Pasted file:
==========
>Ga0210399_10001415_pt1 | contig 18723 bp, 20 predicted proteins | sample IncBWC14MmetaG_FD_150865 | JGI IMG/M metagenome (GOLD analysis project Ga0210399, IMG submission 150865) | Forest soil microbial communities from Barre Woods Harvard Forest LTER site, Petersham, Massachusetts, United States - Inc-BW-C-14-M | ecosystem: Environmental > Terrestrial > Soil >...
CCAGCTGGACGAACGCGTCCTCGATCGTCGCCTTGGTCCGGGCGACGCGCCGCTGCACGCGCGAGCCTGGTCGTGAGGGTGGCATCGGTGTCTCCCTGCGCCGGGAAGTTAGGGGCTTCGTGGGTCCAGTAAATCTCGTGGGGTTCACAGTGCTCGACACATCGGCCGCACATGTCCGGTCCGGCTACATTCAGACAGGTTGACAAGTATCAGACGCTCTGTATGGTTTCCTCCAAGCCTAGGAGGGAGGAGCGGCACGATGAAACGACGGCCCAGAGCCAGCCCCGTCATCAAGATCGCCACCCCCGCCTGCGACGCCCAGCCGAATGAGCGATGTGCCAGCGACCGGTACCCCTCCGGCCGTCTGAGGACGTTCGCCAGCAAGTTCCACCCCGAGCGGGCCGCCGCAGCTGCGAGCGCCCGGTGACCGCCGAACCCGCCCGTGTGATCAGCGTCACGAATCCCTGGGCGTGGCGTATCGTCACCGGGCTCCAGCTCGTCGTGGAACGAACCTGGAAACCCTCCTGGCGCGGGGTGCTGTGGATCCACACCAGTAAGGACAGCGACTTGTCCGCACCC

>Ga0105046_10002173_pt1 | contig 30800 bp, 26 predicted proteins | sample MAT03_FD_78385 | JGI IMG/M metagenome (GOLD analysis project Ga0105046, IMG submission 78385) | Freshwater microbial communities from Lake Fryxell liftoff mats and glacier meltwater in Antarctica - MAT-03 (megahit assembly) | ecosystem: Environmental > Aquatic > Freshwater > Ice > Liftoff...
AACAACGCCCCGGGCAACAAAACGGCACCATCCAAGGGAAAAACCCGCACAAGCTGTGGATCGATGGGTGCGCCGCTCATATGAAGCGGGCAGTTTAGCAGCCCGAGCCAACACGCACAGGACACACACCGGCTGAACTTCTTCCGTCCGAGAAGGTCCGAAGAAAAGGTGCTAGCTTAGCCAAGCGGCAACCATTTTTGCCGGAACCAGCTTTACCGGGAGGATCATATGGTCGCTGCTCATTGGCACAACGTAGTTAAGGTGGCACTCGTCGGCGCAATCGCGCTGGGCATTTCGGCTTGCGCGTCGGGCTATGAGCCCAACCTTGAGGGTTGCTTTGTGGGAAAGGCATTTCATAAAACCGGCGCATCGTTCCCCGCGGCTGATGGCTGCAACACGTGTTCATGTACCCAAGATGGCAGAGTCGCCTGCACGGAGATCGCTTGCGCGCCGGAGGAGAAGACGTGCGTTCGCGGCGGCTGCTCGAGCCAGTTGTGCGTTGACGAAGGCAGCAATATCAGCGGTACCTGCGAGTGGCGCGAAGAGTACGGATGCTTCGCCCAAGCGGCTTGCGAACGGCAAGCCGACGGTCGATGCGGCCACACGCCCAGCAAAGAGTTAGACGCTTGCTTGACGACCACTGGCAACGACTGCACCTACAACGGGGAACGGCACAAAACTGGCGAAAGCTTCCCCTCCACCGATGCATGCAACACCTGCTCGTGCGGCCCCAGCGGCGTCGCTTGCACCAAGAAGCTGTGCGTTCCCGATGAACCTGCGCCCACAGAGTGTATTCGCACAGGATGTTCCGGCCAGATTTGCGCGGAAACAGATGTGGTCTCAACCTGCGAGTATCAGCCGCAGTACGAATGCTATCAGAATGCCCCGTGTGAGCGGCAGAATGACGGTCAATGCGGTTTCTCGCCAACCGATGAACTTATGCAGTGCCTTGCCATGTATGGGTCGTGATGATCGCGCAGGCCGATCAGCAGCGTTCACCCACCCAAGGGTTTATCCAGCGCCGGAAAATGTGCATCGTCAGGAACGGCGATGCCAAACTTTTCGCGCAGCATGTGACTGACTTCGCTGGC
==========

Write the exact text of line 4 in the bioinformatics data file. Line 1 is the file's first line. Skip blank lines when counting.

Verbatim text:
AACAACGCCCCGGGCAACAAAACGGCACCATCCAAGGGAAAAACCCGCACAAGCTGTGGATCGATGGGTGCGCCGCTCATATGAAGCGGGCAGTTTAGCAGCCCGAGCCAACACGCACAGGACACACACCGGCTGAACTTCTTCCGTCCGAGAAGGTCCGAAGAAAAGGTGCTAGCTTAGCCAAGCGGCAACCATTTTTGCCGGAACCAGCTTTACCGGGAGGATCATATGGTCGCTGCTCATTGGCACAACGTAGTTAAGGTGGCACTCGTCGGCGCAATCGCGCTGGGCATTTCGGCTTGCGCGTCGGGCTATGAGCCCAACCTTGAGGGTTGCTTTGTGGGAAAGGCATTTCATAAAACCGGCGCATCGTTCCCCGCGGCTGATGGCTGCAACACGTGTTCATGTACCCAAGATGGCAGAGTCGCCTGCACGGAGATCGCTTGCGCGCCGGAGGAGAAGACGTGCGTTCGCGGCGGCTGCTCGAGCCAGTTGTGCGTTGACGAAGGCAGCAATATCAGCGGTACCTGCGAGTGGCGCGAAGAGTACGGATGCTTCGCCCAAGCGGCTTGCGAACGGCAAGCCGACGGTCGATGCGGCCACACGCCCAGCAAAGAGTTAGACGCTTGCTTGACGACCACTGGCAACGACTGCACCTACAACGGGGAACGGCACAAAACTGGCGAAAGCTTCCCCTCCACCGATGCATGCAACACCTGCTCGTGCGGCCCCAGCGGCGTCGCTTGCACCAAGAAGCTGTGCGTTCCCGATGAACCTGCGCCCACAGAGTGTATTCGCACAGGATGTTCCGGCCAGATTTGCGCGGAAACAGATGTGGTCTCAACCTGCGAGTATCAGCCGCAGTACGAATGCTATCAGAATGCCCCGTGTGAGCGGCAGAATGACGGTCAATGCGGTTTCTCGCCAACCGATGAACTTATGCAGTGCCTTGCCATGTATGGGTCGTGATGATCGCGCAGGCCGATCAGCAGCGTTCACCCACCCAAGGGTTTATCCAGCGCCGGAAAATGTGCATCGTCAGGAACGGCGATGCCAAACTTTTCGCGCAGCATGTGACTGACTTCGCTGGC